thumbnail Fig. 2

Histograms of the maser isotropic luminosity for a maximum maser luminosity of 300 Jy kpc2 (main) and 30 Jy kpc2 (inset). Less than 4% of the observed masers have an isotropic luminosity higher than 300 Jy kpc2. The bins are 10 and 1 Jy kpc2 for the histograms in the main plot and in the inset, respectively. The histogram values are normalized by the total number of selected water masers. The continuous blue and black lines show the power-law fits of the values of the histograms in the main plot and in the inset, respectively, and the best-fit expressions are also reported using the same colors of thecorresponding fits.

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2.2 Isotropic luminosity

Most of the water masers detected in the POETS survey have their peak intensity in the range of 0.05–50 Jy beam−1. The isotropic luminosity, Liso, of a maser cloudlet is calculatedwith the product Liso = Fp D2, where Fp is the (Gaussian-fit) flux of the strongest emission channel, averaged over the different observing epochs, and D is the source distance. The large majority, that is, 96%, of the masers, have Liso ≤ 300 Jy kpc2, although exceptionally bright masers with Liso ~ 103–104 Jy kpc2 have also been observed. The histograms in Fig. 2 show that the distribution of maser luminosity is strongly peaked towards low values: in considering masers with Liso ≤ 300 Jy kpc2, 86% of them have Liso ≤ 50 Jy kpc2; taking the masers with Liso ≤ 30 Jy kpc2, 56% of them have Liso ≤ 5 Jy kpc2. The implications of this luminosity distribution for more sensitive water maser observations of the future are considered in Sect. 3.2.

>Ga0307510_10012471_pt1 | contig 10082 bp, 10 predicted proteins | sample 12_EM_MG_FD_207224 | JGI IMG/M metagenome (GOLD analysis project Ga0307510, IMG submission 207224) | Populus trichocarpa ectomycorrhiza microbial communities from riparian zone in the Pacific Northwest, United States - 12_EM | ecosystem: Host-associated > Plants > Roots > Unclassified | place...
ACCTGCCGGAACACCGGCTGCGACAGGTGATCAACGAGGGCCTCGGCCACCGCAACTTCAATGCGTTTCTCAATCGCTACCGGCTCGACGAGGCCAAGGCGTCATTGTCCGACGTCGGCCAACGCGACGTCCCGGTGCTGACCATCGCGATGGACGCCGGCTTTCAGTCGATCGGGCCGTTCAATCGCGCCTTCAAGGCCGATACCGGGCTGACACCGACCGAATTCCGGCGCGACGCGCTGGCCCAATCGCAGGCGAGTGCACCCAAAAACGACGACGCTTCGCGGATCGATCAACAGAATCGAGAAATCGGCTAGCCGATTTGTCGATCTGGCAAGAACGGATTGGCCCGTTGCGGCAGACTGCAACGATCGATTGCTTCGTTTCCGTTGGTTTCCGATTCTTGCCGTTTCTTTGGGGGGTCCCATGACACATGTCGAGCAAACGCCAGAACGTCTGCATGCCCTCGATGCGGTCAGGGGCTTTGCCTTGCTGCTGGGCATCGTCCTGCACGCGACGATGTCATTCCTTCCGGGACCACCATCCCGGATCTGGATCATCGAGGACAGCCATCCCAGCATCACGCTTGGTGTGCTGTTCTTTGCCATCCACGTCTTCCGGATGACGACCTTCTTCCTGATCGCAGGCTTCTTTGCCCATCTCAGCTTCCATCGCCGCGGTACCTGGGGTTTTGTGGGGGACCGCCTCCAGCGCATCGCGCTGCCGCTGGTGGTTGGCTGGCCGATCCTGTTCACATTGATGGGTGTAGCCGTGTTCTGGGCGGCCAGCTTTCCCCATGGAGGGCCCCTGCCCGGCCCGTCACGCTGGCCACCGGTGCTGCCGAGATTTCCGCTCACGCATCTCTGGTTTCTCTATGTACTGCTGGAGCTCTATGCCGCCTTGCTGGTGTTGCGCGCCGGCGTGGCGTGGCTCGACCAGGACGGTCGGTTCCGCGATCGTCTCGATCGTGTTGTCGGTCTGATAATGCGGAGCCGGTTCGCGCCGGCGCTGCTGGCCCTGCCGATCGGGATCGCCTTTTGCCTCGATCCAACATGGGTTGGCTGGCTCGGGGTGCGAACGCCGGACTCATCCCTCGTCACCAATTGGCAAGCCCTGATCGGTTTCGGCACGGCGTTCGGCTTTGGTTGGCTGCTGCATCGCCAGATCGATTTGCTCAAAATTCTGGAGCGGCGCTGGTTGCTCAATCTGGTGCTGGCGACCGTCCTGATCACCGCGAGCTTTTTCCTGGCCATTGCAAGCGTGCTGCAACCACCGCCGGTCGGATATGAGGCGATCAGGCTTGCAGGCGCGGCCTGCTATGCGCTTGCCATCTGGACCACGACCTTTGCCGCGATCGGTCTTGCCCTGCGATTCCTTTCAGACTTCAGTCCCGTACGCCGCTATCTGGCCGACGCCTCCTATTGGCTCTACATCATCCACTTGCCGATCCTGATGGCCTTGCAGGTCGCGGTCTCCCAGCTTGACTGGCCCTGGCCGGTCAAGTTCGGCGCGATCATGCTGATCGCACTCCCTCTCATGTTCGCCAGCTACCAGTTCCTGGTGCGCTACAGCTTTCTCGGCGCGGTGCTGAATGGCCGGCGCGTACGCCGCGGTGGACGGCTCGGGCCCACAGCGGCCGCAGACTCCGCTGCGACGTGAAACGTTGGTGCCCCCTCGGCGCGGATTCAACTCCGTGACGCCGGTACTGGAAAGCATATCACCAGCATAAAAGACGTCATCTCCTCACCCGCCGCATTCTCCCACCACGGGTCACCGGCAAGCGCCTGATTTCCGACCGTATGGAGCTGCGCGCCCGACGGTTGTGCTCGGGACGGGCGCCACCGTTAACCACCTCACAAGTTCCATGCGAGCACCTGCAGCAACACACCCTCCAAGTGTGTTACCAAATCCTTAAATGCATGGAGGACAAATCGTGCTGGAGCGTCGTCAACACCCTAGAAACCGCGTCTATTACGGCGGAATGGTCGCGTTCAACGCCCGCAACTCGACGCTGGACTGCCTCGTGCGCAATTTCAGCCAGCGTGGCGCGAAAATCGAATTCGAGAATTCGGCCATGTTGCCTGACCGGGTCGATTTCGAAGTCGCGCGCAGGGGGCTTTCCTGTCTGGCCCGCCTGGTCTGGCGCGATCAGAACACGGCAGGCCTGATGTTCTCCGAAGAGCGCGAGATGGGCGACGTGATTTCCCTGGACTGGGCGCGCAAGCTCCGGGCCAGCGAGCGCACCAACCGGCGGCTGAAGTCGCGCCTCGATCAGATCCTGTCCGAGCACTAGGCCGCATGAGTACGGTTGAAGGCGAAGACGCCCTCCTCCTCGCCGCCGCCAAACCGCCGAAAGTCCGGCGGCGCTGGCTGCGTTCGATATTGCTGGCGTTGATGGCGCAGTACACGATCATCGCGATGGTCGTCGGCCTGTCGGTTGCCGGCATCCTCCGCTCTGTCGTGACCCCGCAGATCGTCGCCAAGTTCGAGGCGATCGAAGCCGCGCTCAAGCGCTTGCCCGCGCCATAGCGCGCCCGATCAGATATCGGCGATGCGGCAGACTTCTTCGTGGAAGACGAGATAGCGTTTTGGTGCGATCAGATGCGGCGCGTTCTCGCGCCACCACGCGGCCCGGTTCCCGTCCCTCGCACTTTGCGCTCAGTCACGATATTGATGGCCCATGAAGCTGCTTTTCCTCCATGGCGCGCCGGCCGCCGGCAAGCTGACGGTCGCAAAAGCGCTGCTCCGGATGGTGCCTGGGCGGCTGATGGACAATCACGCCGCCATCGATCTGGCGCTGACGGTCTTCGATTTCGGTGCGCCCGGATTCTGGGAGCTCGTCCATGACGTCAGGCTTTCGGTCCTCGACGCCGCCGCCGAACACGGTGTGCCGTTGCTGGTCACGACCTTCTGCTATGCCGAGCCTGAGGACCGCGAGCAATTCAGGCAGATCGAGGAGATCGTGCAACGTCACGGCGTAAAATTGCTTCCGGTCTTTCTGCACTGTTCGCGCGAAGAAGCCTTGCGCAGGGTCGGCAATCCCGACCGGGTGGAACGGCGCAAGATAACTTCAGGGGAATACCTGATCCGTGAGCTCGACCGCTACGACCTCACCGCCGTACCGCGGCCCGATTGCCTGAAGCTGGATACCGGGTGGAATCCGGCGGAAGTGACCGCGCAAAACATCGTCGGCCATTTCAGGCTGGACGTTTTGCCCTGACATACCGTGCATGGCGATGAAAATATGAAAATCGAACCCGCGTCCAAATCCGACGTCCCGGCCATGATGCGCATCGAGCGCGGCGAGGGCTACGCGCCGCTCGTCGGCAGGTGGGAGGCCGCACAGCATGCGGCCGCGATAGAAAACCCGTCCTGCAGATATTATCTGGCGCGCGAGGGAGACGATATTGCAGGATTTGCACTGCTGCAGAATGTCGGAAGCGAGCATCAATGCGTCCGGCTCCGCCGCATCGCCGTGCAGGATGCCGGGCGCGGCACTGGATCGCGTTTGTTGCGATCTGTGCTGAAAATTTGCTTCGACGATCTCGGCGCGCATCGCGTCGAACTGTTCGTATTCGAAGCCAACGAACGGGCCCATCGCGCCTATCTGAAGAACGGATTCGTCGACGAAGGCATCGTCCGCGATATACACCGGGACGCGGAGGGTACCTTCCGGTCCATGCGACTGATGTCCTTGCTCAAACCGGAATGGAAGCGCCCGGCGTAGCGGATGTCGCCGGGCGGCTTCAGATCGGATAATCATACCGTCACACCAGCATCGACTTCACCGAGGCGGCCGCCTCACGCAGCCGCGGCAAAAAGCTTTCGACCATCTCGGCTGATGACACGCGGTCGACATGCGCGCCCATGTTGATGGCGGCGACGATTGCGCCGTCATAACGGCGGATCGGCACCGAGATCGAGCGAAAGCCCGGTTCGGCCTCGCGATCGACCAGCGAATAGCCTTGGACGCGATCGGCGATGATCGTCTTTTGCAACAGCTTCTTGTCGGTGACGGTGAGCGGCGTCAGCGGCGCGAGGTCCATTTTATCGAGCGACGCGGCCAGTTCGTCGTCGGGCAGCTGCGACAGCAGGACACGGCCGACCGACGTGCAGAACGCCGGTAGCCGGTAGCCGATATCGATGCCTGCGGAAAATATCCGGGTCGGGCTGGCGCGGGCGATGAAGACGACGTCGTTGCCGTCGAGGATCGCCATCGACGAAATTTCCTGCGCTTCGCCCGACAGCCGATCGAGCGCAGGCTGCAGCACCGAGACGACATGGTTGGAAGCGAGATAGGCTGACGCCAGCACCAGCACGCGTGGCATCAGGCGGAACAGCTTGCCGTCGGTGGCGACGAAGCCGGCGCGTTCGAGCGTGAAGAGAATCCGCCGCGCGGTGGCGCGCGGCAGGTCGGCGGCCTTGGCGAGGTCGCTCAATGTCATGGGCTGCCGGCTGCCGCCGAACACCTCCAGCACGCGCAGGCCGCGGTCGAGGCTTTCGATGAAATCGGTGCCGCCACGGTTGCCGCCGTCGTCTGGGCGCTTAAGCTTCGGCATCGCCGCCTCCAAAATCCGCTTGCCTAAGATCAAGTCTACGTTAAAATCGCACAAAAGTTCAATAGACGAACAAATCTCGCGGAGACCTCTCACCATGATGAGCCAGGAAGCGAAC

2.3 3D velocities

Combining the water maser PM and line of sight (LOS) velocity, we derive the maser 3D velocity. We have been searching the literature for the systemic VLSR of our targets from observations of high-density ( cm−3) thermal tracers and, in most cases, the found values are accurate within a few km s−1. Since PMs are determined with comparable accuracies of a few km s−1 (see Tables 6–16 in Mos16, and Tables B1–B27 in Paper III), we estimate an average error on the 3D-velocity amplitude of 3.3 km s−1. The histogram of the maser 3D-velocity amplitudes is presented in Fig. 3, from which it is clear that a large fraction, 63%, of the water maser speeds falls in the range 10–30 km s−1.

It is also interesting to study the angular distribution of the maser 3D velocities, considering both their projection into the plane of the sky and their inclination with respect to it. In Paper III (see Figs. C1–C3), we produced histograms of the position angle (PA) of the water maser PMs for all the targets with at least two measured PMs and studied the degree of collimation of the maser velocities in the plane of the sky. In searching the literature for high-angular (≲1′′) resolution observations in thermal continuum and line tracers of our targets, for several cases we were able to ascertain the PA of the (sky-projected) axis of the YSO jet, referred to as ALJ (see Paper III, Table A.1). Figure 4 presents the histogram of the difference between the maser PM PA and ALJ, cumulating all the 14 POETS targets for which the direction of the protostellar jet is known from the literature (see Paper III, Table A.1). The average error on the PM PA is about half of the histogram bin. We note that 55% of the PMs of the masers is directed on the sky within an angle of 30° from the jet axis.